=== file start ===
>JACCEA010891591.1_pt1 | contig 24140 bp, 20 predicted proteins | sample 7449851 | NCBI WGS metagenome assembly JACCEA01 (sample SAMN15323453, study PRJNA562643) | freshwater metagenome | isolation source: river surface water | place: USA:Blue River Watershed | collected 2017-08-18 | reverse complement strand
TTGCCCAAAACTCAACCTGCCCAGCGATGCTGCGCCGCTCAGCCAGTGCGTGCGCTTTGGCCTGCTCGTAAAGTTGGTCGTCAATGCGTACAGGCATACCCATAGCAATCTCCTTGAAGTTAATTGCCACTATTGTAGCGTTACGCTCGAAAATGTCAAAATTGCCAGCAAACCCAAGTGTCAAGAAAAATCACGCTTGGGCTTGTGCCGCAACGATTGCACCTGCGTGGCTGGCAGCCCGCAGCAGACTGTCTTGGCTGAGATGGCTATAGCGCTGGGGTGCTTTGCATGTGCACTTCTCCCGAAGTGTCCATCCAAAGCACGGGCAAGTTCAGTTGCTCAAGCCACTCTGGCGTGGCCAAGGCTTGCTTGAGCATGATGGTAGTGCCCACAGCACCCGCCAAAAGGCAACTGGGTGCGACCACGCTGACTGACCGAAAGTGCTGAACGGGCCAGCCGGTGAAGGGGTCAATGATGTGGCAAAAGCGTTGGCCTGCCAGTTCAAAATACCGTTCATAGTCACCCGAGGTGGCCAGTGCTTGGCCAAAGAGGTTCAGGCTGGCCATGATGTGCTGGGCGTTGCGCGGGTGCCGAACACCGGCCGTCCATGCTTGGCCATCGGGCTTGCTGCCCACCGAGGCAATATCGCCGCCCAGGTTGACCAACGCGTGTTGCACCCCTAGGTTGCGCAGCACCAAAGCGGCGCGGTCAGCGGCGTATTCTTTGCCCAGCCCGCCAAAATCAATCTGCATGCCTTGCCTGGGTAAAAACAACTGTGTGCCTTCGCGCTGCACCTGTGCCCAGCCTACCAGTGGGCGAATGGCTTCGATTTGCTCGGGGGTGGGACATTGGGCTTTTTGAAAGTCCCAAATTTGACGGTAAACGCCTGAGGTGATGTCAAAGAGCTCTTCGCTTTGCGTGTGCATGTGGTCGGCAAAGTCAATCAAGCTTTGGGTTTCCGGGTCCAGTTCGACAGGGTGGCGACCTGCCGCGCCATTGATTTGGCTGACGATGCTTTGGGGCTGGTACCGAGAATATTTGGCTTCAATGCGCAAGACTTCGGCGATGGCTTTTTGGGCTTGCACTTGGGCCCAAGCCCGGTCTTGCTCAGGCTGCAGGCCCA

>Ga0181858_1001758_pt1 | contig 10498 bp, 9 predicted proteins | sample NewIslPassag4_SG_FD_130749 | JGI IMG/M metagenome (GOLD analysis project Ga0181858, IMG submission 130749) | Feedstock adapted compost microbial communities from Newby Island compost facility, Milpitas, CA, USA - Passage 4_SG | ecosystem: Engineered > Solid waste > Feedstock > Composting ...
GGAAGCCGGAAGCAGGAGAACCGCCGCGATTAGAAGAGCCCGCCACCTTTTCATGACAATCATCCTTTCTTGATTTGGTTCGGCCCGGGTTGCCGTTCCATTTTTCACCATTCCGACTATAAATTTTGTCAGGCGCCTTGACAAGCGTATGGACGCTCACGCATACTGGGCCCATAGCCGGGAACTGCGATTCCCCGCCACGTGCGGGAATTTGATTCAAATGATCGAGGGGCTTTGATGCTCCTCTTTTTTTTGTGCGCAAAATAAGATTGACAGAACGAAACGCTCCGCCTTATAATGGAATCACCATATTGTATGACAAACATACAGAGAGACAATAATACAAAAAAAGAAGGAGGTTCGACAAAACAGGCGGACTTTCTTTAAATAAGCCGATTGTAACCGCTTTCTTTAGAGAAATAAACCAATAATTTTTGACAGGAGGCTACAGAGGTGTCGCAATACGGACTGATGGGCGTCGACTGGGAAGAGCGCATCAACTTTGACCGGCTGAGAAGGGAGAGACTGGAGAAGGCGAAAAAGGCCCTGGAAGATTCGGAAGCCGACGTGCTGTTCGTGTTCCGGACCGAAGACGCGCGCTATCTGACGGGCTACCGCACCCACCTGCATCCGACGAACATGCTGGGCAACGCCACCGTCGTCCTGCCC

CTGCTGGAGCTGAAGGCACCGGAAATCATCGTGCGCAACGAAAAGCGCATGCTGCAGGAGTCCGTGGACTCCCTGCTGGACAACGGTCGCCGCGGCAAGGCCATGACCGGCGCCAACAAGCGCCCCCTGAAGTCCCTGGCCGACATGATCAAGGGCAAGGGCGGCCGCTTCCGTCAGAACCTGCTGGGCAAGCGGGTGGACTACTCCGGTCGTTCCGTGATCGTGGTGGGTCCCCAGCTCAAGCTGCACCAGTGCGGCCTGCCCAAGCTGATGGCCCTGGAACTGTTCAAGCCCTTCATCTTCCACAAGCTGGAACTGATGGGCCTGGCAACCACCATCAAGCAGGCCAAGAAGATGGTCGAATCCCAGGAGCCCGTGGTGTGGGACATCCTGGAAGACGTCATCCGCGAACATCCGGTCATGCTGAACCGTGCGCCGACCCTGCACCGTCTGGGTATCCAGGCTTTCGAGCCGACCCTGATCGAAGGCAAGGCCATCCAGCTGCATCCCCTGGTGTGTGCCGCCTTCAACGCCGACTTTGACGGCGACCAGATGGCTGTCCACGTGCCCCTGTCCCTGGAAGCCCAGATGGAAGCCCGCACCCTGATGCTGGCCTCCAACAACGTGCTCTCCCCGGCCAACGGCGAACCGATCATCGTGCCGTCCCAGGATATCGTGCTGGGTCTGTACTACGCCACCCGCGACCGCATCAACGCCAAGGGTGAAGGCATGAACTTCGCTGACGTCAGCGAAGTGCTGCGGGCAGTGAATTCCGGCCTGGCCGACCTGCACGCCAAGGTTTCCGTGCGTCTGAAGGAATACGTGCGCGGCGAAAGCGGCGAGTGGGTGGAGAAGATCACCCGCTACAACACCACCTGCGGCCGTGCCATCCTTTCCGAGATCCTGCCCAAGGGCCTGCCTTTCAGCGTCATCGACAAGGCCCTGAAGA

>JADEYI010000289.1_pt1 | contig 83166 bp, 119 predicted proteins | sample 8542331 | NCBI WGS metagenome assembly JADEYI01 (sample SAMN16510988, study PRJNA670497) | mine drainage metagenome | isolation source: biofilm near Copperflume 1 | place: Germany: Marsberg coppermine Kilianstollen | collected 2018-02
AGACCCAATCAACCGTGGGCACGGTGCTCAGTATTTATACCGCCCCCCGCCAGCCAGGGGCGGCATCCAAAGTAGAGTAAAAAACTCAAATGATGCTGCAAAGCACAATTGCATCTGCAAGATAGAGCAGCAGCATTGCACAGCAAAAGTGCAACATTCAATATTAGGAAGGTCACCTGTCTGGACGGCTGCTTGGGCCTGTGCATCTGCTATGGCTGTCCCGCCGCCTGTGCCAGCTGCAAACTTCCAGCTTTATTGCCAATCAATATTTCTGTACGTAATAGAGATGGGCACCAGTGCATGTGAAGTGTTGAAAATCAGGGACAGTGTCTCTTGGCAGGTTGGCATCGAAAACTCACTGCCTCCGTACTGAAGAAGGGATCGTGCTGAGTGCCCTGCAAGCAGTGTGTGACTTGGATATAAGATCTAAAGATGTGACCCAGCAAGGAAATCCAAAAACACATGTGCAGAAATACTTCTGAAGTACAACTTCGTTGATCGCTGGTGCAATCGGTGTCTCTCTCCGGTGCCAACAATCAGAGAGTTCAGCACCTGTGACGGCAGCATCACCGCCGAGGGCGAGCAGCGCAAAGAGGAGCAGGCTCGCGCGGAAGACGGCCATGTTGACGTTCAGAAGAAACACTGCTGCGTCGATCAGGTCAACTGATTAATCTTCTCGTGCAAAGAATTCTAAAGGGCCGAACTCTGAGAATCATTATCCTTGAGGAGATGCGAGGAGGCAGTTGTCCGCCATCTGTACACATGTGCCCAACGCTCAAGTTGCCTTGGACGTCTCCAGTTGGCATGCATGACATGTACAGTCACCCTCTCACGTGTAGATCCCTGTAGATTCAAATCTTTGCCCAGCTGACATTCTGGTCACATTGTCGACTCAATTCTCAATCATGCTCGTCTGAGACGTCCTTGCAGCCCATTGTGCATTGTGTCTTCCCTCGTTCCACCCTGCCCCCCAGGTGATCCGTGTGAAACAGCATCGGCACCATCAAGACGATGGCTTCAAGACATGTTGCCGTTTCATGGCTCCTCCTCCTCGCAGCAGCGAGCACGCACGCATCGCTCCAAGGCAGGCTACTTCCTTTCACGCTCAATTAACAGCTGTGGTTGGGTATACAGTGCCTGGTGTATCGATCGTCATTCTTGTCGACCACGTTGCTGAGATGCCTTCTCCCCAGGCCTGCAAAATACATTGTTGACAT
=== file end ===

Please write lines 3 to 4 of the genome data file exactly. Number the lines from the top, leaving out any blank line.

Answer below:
>Ga0181858_1001758_pt1 | contig 10498 bp, 9 predicted proteins | sample NewIslPassag4_SG_FD_130749 | JGI IMG/M metagenome (GOLD analysis project Ga0181858, IMG submission 130749) | Feedstock adapted compost microbial communities from Newby Island compost facility, Milpitas, CA, USA - Passage 4_SG | ecosystem: Engineered > Solid waste > Feedstock > Composting ...
GGAAGCCGGAAGCAGGAGAACCGCCGCGATTAGAAGAGCCCGCCACCTTTTCATGACAATCATCCTTTCTTGATTTGGTTCGGCCCGGGTTGCCGTTCCATTTTTCACCATTCCGACTATAAATTTTGTCAGGCGCCTTGACAAGCGTATGGACGCTCACGCATACTGGGCCCATAGCCGGGAACTGCGATTCCCCGCCACGTGCGGGAATTTGATTCAAATGATCGAGGGGCTTTGATGCTCCTCTTTTTTTTGTGCGCAAAATAAGATTGACAGAACGAAACGCTCCGCCTTATAATGGAATCACCATATTGTATGACAAACATACAGAGAGACAATAATACAAAAAAAGAAGGAGGTTCGACAAAACAGGCGGACTTTCTTTAAATAAGCCGATTGTAACCGCTTTCTTTAGAGAAATAAACCAATAATTTTTGACAGGAGGCTACAGAGGTGTCGCAATACGGACTGATGGGCGTCGACTGGGAAGAGCGCATCAACTTTGACCGGCTGAGAAGGGAGAGACTGGAGAAGGCGAAAAAGGCCCTGGAAGATTCGGAAGCCGACGTGCTGTTCGTGTTCCGGACCGAAGACGCGCGCTATCTGACGGGCTACCGCACCCACCTGCATCCGACGAACATGCTGGGCAACGCCACCGTCGTCCTGCCC